Barn 4: Pirates, play barns and Paradise Farm

Warning – photo of a hairy spider at the bottom of this page.

Although it was an early start this morning, we took it easy. The plan all along on this holiday was to take it easy. Previous holidays have been quite hectic and usually leave me needing another holiday to recover. This time, thanks to Bruce’s generous offer, we had an extra couple of days so we planned a leisurely itinerary.

Rufus went to Paradise Farm, the kennels we’d found and approved yesterday. He seemed happy enough to go and didn’t look back as he went into the kennel block. Back at the Barn, we took a stroll up to the top field where the pony was waiting for her carrots and some grooming. The hens in the next field down were out and followed us as we went to see if they’d laid any eggs. They looked like a procession following the regent. One hen was straining in the hen house so we didn’t disturb her.

After caffeine, we decided to go to Tropiquaria. It’s a small zoo with lots of other things to see and do. It’s a fallback for wet weather for us as it has a large indoor play barn, with castle and ball pit. What more could I ask for? The tropical room has a number of exotic birds and other creatures including a fine display of spiders, each one of which has been bred to look menacing and just a little too hairy for my liking. Despite the fact that both Em and I have held tarantulas in our hands, these made us nervous.

We  toured the outside grounds, sailed the seven seas on the pirate ships, found the raccoon that had escaped from its cage (and was trying to get back in) and slid on the cable ride. If only I could upload the photos of me being a kid again (and again).

Then it was time to go and pick up Rufus. We got to Paradise Farm and he was waiting. By the time we’d ¬†got back to the Barn, I could see he was tired and not long after we’d settled, he was flat out and snoring by the big side windows. As I type, he has only roused himself because I’m eating a thickly buttered crust, and he knows he’ll get a bit.

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It’s Saturday; this must be the Cretaceous Period

The Plan was to head down to Tenby, hop gracefully aboard a pirate ship bound for the high seas, sail to the east until land was sighted, sneak on shore and find pirate treasure.

We set off early but the weather was so good that we expected to hit the inevitable traffic jams pretty much from the start. In the past we’ve had to change plans as a result of queues of cars all wanting to go where we wanted to go. But as we drove along, trying to guess where we’d see the first signs of slow moving vehicles, we were surprised by the free flow of traffic. “Round the next corner…”‘ “over the brow of this hill…” where would the queue start? We kept going at a swift (but lawful) pace unhindered by the tide of holiday vehicles.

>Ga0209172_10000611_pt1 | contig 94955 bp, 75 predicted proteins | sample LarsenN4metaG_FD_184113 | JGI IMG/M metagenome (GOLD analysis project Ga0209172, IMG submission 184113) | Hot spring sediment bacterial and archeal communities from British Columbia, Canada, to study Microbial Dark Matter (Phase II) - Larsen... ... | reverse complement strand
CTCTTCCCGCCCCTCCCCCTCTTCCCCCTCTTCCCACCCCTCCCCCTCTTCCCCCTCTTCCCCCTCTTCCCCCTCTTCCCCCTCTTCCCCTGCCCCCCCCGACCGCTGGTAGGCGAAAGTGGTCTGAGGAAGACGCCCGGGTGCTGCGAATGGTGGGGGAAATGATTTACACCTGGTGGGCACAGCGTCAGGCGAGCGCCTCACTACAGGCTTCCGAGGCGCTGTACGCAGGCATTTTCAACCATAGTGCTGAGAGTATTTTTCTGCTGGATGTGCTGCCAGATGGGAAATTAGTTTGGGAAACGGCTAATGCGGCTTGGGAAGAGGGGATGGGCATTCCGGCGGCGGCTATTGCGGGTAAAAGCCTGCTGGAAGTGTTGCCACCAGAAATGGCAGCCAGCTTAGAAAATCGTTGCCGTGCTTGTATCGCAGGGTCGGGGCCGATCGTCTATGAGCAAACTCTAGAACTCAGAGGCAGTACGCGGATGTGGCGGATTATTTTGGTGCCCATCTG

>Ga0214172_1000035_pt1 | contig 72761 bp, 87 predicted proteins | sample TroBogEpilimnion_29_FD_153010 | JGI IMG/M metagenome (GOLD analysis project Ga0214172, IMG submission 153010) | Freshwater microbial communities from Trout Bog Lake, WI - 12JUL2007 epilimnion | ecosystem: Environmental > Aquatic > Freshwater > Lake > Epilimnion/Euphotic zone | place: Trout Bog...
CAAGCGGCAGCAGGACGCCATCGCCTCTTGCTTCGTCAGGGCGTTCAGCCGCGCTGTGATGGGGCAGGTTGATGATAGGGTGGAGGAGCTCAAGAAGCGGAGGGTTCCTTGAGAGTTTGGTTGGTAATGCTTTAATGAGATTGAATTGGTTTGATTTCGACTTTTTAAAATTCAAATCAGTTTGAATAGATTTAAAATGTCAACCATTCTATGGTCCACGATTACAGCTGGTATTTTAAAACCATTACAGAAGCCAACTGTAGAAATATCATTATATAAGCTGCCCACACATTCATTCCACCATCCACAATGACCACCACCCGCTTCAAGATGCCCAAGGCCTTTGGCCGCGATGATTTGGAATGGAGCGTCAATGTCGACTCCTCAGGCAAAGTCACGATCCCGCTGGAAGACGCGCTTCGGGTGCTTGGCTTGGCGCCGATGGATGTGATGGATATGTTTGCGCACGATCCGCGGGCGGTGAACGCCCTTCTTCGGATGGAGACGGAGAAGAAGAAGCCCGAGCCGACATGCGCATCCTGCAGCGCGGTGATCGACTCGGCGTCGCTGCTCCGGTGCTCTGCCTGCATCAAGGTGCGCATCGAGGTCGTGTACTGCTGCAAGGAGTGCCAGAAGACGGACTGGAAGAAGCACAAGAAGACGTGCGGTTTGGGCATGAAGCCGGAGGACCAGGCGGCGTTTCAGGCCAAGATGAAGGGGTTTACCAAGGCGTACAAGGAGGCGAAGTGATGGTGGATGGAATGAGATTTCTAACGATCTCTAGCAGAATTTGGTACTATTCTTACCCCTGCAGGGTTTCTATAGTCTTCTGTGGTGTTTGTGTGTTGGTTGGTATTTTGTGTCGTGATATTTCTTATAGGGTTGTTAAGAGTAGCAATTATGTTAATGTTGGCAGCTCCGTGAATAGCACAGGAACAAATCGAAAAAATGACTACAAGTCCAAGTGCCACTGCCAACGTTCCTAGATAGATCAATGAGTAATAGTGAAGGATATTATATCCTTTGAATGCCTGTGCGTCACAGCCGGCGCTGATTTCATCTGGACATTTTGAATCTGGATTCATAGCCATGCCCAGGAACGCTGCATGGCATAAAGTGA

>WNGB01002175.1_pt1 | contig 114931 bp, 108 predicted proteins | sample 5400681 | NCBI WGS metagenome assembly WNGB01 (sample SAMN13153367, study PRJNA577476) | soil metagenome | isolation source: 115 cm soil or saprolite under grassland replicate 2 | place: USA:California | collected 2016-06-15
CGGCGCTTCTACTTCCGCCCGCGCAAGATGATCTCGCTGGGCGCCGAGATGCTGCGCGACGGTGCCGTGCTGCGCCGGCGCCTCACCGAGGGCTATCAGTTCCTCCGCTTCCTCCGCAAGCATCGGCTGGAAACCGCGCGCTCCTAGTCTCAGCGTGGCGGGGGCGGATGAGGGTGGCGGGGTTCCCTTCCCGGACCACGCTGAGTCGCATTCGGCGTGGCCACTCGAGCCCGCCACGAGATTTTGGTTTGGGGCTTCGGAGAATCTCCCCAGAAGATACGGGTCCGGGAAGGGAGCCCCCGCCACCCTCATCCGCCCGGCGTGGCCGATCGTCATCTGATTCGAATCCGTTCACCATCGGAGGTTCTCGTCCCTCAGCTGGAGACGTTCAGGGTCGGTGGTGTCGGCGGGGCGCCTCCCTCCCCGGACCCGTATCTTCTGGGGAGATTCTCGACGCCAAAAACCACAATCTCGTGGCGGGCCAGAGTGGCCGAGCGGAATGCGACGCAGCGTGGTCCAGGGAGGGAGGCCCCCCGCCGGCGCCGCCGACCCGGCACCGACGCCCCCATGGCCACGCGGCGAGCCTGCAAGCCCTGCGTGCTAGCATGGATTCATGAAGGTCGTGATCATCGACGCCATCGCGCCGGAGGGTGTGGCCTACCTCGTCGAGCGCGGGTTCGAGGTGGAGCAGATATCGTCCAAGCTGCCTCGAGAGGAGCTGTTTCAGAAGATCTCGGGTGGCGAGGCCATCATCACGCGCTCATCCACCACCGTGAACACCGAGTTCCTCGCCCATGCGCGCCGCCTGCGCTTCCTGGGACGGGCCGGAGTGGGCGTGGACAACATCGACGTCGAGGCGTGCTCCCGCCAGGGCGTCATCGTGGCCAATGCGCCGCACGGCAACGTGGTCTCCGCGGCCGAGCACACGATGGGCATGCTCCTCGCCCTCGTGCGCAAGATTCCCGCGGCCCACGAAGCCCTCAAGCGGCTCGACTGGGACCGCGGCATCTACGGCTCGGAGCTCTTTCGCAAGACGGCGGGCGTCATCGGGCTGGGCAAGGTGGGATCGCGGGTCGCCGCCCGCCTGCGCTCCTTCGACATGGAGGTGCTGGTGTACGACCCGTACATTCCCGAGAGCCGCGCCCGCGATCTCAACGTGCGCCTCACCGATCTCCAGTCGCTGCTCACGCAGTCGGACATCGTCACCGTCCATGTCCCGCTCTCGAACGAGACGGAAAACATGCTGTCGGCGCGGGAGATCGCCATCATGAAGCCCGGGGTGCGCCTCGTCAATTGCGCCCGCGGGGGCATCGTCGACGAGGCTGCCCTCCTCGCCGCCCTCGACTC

At Carmarthen, often a bottleneck simply because of the roundabouts and traffic lights, we sailed through with barely a dab of the brakes. Before we knew it, we were in Tenby. Tenby was where the pirate ship, in the form of a small boat, would (for a small fee of pieces of eight) take us across to the pirate island (known to all the pirates as Caldey). There we would search for pirate treasure (the famous Caldey chocolate).

Of course, nothing is ever easy in the world of of the sailor of fortune. We got to the harbour to find all the pirates were out, sailing the high seas. No boats were sailing for Caldey and no boats were sailing on the alternative voyage, a sea safari around the island. Disappointed, our adventurous crew set sail for the nearby beach, where we dug for pirate treasure instead.

After a quick parley, we decided that the best course to set would be for the nearby ‘Dinosaur Valley’. Nothing beats a journey into the distant past to overcome the disappointment of being let down by pirates.

Just down the road (only a few tens of millions of years ago), we entered the world of the dinosaurs, complete with cafe, indoor play area, crazy golf on the volcano course and bumper boats. We took a wander through the dinosaur valley, meeting a variety of colourful critters on the way. Alas, me hearties, the spitting dinosaur at the end had dried up and we were left high and dry until we reached the sanctuary of the Jurassic cafe (selling Jurassic coffee).

As the sun began to sink towards the yardarm, we set sail towards our home port and once again managed to avoid the worst of the traffic.

Arrrr, shiver me timber me old shipmates. Twas a rum do, and no mistake. I’ll see the cap’n of that old tub that left us stranded swing from the top mast afore I go to see Davy Jones..

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